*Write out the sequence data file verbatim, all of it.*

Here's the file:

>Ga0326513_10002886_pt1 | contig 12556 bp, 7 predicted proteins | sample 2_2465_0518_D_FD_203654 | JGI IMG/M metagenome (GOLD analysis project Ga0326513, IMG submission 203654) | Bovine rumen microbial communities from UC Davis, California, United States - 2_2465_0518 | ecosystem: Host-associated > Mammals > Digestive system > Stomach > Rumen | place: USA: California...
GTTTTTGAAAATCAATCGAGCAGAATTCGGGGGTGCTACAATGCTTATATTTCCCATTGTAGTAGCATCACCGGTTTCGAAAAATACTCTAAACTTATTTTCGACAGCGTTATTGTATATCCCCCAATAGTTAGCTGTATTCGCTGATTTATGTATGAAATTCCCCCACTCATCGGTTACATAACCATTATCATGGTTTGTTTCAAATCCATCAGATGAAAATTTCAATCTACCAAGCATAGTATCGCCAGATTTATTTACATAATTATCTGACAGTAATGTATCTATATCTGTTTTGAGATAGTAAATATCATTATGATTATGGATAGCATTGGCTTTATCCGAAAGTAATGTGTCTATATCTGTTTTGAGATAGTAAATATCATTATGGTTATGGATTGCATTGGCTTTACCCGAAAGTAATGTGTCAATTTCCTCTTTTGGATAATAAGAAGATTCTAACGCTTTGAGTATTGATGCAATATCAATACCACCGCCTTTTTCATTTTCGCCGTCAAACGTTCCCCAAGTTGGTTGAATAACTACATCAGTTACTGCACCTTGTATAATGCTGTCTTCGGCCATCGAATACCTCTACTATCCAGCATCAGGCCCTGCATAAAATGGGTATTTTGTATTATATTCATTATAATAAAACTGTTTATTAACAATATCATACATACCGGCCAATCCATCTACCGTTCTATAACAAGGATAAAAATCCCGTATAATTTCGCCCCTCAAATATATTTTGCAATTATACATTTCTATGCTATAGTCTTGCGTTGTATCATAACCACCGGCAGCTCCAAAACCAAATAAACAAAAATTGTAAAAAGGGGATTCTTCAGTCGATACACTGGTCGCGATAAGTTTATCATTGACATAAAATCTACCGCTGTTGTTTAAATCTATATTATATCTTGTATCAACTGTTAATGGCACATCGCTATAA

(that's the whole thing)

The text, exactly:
>Ga0326513_10002886_pt1 | contig 12556 bp, 7 predicted proteins | sample 2_2465_0518_D_FD_203654 | JGI IMG/M metagenome (GOLD analysis project Ga0326513, IMG submission 203654) | Bovine rumen microbial communities from UC Davis, California, United States - 2_2465_0518 | ecosystem: Host-associated > Mammals > Digestive system > Stomach > Rumen | place: USA: California...
GTTTTTGAAAATCAATCGAGCAGAATTCGGGGGTGCTACAATGCTTATATTTCCCATTGTAGTAGCATCACCGGTTTCGAAAAATACTCTAAACTTATTTTCGACAGCGTTATTGTATATCCCCCAATAGTTAGCTGTATTCGCTGATTTATGTATGAAATTCCCCCACTCATCGGTTACATAACCATTATCATGGTTTGTTTCAAATCCATCAGATGAAAATTTCAATCTACCAAGCATAGTATCGCCAGATTTATTTACATAATTATCTGACAGTAATGTATCTATATCTGTTTTGAGATAGTAAATATCATTATGATTATGGATAGCATTGGCTTTATCCGAAAGTAATGTGTCTATATCTGTTTTGAGATAGTAAATATCATTATGGTTATGGATTGCATTGGCTTTACCCGAAAGTAATGTGTCAATTTCCTCTTTTGGATAATAAGAAGATTCTAACGCTTTGAGTATTGATGCAATATCAATACCACCGCCTTTTTCATTTTCGCCGTCAAACGTTCCCCAAGTTGGTTGAATAACTACATCAGTTACTGCACCTTGTATAATGCTGTCTTCGGCCATCGAATACCTCTACTATCCAGCATCAGGCCCTGCATAAAATGGGTATTTTGTATTATATTCATTATAATAAAACTGTTTATTAACAATATCATACATACCGGCCAATCCATCTACCGTTCTATAACAAGGATAAAAATCCCGTATAATTTCGCCCCTCAAATATATTTTGCAATTATACATTTCTATGCTATAGTCTTGCGTTGTATCATAACCACCGGCAGCTCCAAAACCAAATAAACAAAAATTGTAAAAAGGGGATTCTTCAGTCGATACACTGGTCGCGATAAGTTTATCATTGACATAAAATCTACCGCTGTTGTTTAAATCTATATTATATCTTGTATCAACTGTTAATGGCACATCGCTATAA